You know that when I get a wine tasting invitation, I rarely turn it down! I mean, why would I…they’re serving wine?? But this time the invitation was for the New Wines of Greece with Steve Olson (aka wine geek)
and a full lunch. No chance I was missing it! And I was so glad to be in attendance, as it was the place to be. I’ve had Greek wines before, but never this many and never this many that were amazing. Greece uses a few global varieties but were they really shine are there own home-grown, indigenous varietals.
Malagousia (white) — Soft and elegant in flavor, yet hugely aromatic.
Moschofilero (white) — One of the earliest varietals in Greece, this one is late ripening with medium acidity and a rich fruity aroma.
Roditis (white) — Found mostly in soils at a certain altitude and in hotter climates, the wines are dry with gripping acidity and a light, fruity aroma.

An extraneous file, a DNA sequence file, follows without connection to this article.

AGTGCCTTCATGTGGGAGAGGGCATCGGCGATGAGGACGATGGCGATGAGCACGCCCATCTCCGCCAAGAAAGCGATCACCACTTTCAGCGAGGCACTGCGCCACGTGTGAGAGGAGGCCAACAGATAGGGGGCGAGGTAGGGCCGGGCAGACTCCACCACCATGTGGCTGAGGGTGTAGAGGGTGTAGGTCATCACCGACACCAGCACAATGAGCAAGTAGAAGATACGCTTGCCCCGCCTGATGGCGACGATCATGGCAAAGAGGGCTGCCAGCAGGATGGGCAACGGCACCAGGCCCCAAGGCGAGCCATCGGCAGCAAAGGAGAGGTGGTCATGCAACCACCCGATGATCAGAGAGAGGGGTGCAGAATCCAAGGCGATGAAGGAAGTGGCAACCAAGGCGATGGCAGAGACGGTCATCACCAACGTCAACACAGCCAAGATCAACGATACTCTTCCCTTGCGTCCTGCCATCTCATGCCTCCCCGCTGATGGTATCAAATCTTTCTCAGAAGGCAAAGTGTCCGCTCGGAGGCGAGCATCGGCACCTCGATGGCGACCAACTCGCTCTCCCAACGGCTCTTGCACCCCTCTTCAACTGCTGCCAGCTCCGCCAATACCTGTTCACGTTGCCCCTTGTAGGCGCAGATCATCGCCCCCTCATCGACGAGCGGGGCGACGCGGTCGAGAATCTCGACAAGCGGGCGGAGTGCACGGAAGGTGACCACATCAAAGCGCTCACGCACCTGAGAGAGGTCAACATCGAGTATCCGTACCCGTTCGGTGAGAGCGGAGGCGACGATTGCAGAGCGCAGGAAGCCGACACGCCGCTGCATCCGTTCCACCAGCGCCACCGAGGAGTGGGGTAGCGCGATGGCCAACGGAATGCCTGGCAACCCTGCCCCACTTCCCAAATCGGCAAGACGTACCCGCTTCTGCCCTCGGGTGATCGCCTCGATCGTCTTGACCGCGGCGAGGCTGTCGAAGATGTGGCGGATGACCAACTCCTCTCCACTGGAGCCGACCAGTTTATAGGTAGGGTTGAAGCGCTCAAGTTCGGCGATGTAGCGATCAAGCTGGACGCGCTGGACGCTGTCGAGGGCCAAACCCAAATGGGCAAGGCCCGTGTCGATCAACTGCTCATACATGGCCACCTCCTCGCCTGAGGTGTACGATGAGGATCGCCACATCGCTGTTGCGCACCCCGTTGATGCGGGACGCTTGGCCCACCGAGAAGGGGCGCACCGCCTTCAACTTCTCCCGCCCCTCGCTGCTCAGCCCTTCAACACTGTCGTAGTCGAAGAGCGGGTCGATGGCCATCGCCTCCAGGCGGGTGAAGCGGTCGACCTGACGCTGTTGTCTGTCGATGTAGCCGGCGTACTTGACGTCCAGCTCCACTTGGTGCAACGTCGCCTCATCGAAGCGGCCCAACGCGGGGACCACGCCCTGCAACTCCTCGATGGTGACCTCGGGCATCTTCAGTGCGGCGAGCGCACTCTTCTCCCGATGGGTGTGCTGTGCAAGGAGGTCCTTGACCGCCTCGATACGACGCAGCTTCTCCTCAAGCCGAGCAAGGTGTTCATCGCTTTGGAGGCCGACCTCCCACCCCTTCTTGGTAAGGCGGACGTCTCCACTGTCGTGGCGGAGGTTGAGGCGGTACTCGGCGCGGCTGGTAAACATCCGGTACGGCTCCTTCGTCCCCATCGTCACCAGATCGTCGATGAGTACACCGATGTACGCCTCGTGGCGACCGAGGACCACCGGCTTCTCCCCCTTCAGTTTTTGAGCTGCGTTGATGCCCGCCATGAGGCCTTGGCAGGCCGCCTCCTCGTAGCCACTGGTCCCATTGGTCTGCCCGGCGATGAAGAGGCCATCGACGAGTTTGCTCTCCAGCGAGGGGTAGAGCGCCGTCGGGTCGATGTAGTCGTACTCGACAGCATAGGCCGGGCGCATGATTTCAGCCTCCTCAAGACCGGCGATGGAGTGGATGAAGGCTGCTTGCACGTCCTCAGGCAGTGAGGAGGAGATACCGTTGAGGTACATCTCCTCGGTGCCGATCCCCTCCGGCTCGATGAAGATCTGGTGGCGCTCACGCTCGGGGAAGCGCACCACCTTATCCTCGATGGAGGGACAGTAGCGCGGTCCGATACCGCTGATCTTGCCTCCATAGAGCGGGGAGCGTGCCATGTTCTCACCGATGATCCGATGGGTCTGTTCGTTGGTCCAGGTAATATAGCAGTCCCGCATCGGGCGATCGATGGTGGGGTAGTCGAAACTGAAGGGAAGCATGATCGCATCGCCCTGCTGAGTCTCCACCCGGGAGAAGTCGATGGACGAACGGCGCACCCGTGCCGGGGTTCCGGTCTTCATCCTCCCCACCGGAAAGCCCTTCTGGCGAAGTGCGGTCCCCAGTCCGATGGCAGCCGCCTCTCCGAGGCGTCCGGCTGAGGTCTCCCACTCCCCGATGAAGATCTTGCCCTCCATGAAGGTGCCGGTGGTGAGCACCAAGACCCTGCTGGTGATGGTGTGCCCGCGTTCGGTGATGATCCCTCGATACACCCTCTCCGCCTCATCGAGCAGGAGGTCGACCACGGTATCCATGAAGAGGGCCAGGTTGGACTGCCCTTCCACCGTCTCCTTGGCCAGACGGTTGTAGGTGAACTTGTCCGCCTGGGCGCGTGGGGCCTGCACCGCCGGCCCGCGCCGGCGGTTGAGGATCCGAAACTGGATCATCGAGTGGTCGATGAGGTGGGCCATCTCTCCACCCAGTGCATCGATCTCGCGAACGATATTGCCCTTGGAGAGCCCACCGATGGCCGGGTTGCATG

Assyrtiko (white) — Very responsive to its ‘terroir’ it really shines when grown in the volcanic soils of Santorini. The dry climate and tons of sunlight lend to a wine rich in body and high acidity with a fruity, floral nose.
Agiorgitiko (red) — Most often made in a dry style with soft tannins, this grape can produce sweet wine and rose as well. When aged it shows a complex bouquet of aromas with a very long finish.
Xinomavro — Some say it’s the rival of Agiorgitiko but I say, “Can’t we all just get along?!” Every grape has its own place :-) This one though, with its deep red color and strong acidity/alcohol, those aromas…. Oh, and the finish just won’t quit!
So those are the grapes. Then we sat down to a full, 4 course lunch with 4 accompanying flights of wine. You’d hate me if I put pics of all the food in this post. So, I’ll spare you this time. You’re welcome! But I will tell you the 2 dessert wines:
2006 Paraparoussis Muscat Rio Patras (white muscat) and the 2004 Sigalas Vinsanto with their honeyed, peachy aromas and flavors did everything I needed to send me back to the day job with a nap on my mind!!
But in all seriousness, the next time you are in your wine shop and looking for something new to try, ask if they have Greek wines. Please believe me, you will not be disappointed. At all.